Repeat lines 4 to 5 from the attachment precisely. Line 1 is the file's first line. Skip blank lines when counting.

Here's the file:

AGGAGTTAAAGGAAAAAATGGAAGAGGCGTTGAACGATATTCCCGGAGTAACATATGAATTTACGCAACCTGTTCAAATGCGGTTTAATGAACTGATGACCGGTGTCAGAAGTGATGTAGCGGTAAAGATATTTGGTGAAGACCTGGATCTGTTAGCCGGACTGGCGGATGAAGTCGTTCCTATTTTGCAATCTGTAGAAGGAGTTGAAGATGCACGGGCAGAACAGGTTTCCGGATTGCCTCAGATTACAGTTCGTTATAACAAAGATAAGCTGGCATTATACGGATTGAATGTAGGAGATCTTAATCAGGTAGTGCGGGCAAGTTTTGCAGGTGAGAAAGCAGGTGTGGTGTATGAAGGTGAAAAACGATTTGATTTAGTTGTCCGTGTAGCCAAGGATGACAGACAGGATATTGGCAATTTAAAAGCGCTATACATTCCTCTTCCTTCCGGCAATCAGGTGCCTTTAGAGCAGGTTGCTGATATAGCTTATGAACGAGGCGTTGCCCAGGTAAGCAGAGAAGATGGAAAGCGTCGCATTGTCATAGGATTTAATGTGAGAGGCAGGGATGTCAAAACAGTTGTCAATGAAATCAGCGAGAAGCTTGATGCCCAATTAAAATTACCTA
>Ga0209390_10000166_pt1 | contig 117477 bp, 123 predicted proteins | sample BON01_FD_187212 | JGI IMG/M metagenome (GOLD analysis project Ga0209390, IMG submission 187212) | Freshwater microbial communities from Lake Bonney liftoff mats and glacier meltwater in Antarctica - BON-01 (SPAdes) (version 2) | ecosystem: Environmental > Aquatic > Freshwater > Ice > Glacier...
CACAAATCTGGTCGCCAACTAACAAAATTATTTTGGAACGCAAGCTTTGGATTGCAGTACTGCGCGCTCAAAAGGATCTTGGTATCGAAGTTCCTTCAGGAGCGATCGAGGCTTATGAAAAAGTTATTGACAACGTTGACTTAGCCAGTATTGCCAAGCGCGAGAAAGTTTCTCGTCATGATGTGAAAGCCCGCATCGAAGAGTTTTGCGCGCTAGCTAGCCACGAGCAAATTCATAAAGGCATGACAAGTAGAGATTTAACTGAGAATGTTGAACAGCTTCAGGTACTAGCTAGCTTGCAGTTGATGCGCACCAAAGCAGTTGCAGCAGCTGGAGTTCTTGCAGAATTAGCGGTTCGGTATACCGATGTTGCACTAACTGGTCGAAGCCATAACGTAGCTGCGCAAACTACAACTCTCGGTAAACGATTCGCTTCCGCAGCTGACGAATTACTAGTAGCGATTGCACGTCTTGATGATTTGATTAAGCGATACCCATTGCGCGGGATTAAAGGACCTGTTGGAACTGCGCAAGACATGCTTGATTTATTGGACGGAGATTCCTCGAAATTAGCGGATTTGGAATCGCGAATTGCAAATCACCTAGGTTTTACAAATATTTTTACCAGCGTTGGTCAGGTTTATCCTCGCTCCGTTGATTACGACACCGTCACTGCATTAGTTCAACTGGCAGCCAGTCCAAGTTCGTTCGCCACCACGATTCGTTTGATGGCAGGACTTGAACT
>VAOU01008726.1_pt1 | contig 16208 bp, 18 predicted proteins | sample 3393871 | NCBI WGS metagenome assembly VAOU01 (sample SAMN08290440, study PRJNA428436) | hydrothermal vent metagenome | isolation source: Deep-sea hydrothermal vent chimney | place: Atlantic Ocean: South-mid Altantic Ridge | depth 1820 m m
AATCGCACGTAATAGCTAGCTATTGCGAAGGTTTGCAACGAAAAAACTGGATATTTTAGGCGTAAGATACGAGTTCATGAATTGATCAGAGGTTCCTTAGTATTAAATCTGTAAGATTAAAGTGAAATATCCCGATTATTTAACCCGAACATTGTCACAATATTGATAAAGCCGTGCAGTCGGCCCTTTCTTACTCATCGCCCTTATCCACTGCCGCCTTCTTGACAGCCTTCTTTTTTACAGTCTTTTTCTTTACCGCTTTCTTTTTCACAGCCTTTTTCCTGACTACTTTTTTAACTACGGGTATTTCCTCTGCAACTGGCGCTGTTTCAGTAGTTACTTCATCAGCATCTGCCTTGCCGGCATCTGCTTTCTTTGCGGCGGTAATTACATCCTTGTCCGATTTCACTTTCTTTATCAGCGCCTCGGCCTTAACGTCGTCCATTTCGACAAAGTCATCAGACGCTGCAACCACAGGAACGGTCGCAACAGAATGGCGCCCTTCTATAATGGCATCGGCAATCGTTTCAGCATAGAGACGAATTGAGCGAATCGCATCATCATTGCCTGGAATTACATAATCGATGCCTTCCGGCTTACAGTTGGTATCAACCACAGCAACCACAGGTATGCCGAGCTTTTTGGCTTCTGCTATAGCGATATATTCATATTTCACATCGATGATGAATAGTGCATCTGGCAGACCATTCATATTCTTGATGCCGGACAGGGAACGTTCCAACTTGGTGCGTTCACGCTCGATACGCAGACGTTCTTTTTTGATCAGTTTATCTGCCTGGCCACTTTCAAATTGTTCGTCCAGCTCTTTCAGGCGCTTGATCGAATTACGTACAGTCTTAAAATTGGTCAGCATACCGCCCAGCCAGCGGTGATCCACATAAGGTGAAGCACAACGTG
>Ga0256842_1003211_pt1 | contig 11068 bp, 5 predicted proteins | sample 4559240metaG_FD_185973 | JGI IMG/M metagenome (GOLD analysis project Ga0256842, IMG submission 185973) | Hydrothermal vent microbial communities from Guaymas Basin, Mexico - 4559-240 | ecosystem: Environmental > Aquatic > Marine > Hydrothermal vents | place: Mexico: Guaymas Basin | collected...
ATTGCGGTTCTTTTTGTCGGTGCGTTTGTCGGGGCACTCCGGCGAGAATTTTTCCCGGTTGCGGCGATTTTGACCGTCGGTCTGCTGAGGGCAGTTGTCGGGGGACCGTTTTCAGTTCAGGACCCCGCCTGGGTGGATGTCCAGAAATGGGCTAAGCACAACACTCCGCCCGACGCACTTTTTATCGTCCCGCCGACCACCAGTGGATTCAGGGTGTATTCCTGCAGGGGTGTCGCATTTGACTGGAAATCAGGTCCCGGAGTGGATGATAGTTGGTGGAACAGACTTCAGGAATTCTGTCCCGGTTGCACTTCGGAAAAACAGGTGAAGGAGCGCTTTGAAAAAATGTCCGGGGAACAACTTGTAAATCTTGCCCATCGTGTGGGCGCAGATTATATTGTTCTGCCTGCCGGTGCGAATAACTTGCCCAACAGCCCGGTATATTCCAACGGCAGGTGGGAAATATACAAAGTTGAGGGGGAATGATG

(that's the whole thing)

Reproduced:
>VAOU01008726.1_pt1 | contig 16208 bp, 18 predicted proteins | sample 3393871 | NCBI WGS metagenome assembly VAOU01 (sample SAMN08290440, study PRJNA428436) | hydrothermal vent metagenome | isolation source: Deep-sea hydrothermal vent chimney | place: Atlantic Ocean: South-mid Altantic Ridge | depth 1820 m m
AATCGCACGTAATAGCTAGCTATTGCGAAGGTTTGCAACGAAAAAACTGGATATTTTAGGCGTAAGATACGAGTTCATGAATTGATCAGAGGTTCCTTAGTATTAAATCTGTAAGATTAAAGTGAAATATCCCGATTATTTAACCCGAACATTGTCACAATATTGATAAAGCCGTGCAGTCGGCCCTTTCTTACTCATCGCCCTTATCCACTGCCGCCTTCTTGACAGCCTTCTTTTTTACAGTCTTTTTCTTTACCGCTTTCTTTTTCACAGCCTTTTTCCTGACTACTTTTTTAACTACGGGTATTTCCTCTGCAACTGGCGCTGTTTCAGTAGTTACTTCATCAGCATCTGCCTTGCCGGCATCTGCTTTCTTTGCGGCGGTAATTACATCCTTGTCCGATTTCACTTTCTTTATCAGCGCCTCGGCCTTAACGTCGTCCATTTCGACAAAGTCATCAGACGCTGCAACCACAGGAACGGTCGCAACAGAATGGCGCCCTTCTATAATGGCATCGGCAATCGTTTCAGCATAGAGACGAATTGAGCGAATCGCATCATCATTGCCTGGAATTACATAATCGATGCCTTCCGGCTTACAGTTGGTATCAACCACAGCAACCACAGGTATGCCGAGCTTTTTGGCTTCTGCTATAGCGATATATTCATATTTCACATCGATGATGAATAGTGCATCTGGCAGACCATTCATATTCTTGATGCCGGACAGGGAACGTTCCAACTTGGTGCGTTCACGCTCGATACGCAGACGTTCTTTTTTGATCAGTTTATCTGCCTGGCCACTTTCAAATTGTTCGTCCAGCTCTTTCAGGCGCTTGATCGAATTACGTACAGTCTTAAAATTGGTCAGCATACCGCCCAGCCAGCGGTGATCCACATAAGGTGAAGCACAACGTG